10 June 2005
10 June 2005
10 June 2005 The Chinese authorities have said that they will increase financial assistance to couples in poor rural areas, but only if they obey the one-child policy.
The pilot scheme will grant 600 yuan (£40) per year to couples over sixty who have one child or two if the first was a girl.
Pan Guiyu, the minister for family planning, denied suggestions that China would stop punishing couples who break the one-child policy rules.
[The Scotsman, 9 June ] A nurse is suing the Eastern Illinois University, claiming that she was denied a promotion because she has a conscientious objection to dispensing the morning after pill. A spokeswoman for the university denies that the decision had anything to do with Andrea Nead's views.
[The Guardian, 9 June ] A woman has given birth to a baby girl after a successful ovary transplant from her identical twin, UK Parents reports. Details of the operation, which was performed at St Luke's Hospital, St Louis, are to be published in the New England Journal of Medicine.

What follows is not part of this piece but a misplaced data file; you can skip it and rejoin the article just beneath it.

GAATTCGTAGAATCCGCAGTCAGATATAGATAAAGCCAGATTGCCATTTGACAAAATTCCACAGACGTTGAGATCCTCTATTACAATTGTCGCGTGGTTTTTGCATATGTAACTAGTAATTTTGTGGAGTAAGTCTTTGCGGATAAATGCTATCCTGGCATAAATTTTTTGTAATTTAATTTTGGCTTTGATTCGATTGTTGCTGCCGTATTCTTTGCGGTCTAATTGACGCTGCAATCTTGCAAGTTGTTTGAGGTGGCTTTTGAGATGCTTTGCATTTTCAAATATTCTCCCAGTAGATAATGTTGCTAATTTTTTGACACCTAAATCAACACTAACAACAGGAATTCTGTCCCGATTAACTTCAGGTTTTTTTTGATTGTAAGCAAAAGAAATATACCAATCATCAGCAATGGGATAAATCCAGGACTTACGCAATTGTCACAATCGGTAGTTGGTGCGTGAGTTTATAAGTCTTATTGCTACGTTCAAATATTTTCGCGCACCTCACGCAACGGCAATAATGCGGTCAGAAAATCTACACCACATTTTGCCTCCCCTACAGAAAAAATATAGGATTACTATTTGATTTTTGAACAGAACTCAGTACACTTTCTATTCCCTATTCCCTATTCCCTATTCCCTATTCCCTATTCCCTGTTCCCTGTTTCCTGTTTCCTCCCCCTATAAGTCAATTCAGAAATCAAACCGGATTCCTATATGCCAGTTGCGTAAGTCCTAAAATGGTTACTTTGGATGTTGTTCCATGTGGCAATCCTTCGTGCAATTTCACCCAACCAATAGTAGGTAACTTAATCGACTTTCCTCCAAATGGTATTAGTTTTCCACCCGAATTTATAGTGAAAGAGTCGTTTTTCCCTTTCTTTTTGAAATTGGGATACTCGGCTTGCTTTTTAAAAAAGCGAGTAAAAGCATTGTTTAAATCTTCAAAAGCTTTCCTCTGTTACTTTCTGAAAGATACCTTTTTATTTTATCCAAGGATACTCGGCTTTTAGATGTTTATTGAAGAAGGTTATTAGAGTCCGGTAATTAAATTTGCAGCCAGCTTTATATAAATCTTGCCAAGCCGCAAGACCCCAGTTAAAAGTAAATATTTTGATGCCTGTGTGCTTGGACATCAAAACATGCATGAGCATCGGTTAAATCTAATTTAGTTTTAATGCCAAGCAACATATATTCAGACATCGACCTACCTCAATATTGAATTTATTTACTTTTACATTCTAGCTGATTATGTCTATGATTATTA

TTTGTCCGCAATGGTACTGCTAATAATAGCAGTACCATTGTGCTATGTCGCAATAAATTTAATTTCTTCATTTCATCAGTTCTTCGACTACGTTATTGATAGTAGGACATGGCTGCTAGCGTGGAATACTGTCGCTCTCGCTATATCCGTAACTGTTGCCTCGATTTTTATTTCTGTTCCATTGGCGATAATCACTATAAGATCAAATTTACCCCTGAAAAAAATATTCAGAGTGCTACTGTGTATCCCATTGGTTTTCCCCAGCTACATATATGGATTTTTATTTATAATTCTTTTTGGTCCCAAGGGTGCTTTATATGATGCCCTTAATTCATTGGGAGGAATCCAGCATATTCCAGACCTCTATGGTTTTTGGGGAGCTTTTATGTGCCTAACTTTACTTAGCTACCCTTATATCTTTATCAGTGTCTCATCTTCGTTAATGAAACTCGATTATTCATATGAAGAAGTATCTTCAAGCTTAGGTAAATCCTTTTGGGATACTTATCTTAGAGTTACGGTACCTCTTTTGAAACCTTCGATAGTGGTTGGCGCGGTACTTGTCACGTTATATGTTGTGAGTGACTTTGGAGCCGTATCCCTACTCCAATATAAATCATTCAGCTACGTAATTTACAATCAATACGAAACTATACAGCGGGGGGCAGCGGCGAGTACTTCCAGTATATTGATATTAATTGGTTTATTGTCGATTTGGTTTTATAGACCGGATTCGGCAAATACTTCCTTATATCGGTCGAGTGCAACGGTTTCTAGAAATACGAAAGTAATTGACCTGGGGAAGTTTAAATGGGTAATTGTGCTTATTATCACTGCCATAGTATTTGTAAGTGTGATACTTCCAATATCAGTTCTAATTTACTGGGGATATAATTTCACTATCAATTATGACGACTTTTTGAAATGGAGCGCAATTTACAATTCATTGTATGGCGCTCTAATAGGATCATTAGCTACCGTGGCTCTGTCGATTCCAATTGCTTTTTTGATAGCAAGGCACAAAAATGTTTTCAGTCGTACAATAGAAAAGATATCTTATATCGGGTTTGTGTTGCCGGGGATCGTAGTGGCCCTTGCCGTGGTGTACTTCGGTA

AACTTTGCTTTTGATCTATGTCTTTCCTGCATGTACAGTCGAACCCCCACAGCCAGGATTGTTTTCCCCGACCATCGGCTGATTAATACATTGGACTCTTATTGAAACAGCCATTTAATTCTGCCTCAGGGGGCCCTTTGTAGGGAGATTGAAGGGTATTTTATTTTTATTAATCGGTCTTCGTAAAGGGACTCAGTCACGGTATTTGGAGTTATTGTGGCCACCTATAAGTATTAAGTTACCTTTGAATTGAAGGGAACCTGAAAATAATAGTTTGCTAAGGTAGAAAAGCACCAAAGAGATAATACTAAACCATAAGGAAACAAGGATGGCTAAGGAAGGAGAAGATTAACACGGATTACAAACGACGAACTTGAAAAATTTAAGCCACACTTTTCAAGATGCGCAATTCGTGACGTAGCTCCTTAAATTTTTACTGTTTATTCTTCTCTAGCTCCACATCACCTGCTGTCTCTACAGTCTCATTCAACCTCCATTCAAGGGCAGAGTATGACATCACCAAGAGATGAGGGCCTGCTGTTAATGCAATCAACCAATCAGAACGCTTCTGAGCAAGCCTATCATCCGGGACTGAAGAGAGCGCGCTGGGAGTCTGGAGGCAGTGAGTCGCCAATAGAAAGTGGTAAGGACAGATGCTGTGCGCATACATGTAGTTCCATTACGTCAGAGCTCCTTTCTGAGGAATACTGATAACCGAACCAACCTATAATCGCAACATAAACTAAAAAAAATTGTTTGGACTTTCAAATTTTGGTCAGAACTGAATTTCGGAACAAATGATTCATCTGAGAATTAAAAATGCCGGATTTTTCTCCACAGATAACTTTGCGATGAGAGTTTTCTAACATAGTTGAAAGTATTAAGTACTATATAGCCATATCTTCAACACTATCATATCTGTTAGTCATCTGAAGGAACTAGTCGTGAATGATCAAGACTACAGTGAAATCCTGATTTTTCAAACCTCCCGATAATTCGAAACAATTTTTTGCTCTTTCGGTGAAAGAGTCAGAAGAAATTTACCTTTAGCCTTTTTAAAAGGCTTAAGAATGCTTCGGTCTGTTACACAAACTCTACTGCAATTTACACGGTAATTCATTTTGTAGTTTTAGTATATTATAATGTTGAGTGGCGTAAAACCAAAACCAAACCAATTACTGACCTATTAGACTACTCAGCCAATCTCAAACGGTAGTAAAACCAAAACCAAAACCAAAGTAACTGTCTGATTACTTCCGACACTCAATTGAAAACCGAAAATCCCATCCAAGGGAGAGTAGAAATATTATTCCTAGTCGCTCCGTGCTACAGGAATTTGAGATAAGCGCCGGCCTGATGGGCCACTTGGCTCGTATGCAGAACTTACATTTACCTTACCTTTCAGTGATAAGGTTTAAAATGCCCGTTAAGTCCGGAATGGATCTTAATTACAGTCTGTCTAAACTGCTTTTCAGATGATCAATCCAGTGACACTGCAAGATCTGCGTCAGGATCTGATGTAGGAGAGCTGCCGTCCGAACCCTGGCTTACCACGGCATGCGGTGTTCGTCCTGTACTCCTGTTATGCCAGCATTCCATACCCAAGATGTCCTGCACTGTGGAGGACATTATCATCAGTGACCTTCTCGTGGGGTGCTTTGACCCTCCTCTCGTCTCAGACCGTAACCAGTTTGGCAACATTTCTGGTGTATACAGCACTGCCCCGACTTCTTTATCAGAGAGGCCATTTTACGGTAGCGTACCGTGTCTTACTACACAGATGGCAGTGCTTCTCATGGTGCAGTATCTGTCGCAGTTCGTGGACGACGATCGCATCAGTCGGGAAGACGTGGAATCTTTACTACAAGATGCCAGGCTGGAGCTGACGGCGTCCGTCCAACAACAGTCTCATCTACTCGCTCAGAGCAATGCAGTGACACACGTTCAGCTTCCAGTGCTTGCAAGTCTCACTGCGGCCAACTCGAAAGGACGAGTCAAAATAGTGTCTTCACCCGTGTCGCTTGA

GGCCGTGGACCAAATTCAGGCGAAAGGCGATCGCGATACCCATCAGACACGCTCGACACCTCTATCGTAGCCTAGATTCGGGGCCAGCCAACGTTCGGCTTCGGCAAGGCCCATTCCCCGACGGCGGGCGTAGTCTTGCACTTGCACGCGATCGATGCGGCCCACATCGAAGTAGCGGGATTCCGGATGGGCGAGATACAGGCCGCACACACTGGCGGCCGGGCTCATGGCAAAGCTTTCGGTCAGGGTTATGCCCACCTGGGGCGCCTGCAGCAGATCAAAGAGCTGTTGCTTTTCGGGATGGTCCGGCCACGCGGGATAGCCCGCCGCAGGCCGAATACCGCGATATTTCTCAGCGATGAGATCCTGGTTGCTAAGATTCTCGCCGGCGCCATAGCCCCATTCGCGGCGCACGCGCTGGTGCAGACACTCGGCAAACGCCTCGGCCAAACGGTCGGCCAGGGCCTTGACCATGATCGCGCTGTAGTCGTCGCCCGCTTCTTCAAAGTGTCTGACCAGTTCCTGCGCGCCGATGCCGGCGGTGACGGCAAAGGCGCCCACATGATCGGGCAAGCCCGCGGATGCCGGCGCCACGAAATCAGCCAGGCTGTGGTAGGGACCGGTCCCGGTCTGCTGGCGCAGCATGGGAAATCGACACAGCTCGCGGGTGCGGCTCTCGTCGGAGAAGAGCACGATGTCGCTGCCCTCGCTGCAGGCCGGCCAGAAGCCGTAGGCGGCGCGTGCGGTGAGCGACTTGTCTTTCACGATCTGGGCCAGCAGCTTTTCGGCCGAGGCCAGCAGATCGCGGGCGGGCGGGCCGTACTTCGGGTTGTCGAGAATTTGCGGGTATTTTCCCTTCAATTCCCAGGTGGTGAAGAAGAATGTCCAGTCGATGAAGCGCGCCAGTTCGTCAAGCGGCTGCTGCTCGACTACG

[UK Parents, 8 June ] The Maltese pro-life group Gift of Life has called upon Malta's Labour Party to support a proposal to enshrine Malta's pro-life law in the Constitution. Alfred Sant, the Labour leader, has said that abortion is not a top priority though his party remains totally against abortion.
Paul Vincenti of Gift of Life said: "What clearer message could Malta send to Europe and indeed the world once we have taken all the legal measures available to our politicians to defend life, especially life in its most defenceless form?"
[Times of Malta, 7 June ] The US pro-abortion organisation NARAL is launching a campaign to encourage pharmacies to dispense the morning-after pill to mark the 40th anniversary of the legalisation of birth control.
NARAL are asking supporters to lobby their local pharmacy to display a sign indicating that they support and dispense the morning-after pill.
[Lifenews.com, 7 June ] Scientists at Mount Sinai Hospital have developed Canada's first human embryonic stem cell lines, Medical News Today reports.
The two cell lines have been approved by the International Stem Cell Initiative and will be made available to the Canadian scientific community. [Medical News Today, 9 June ]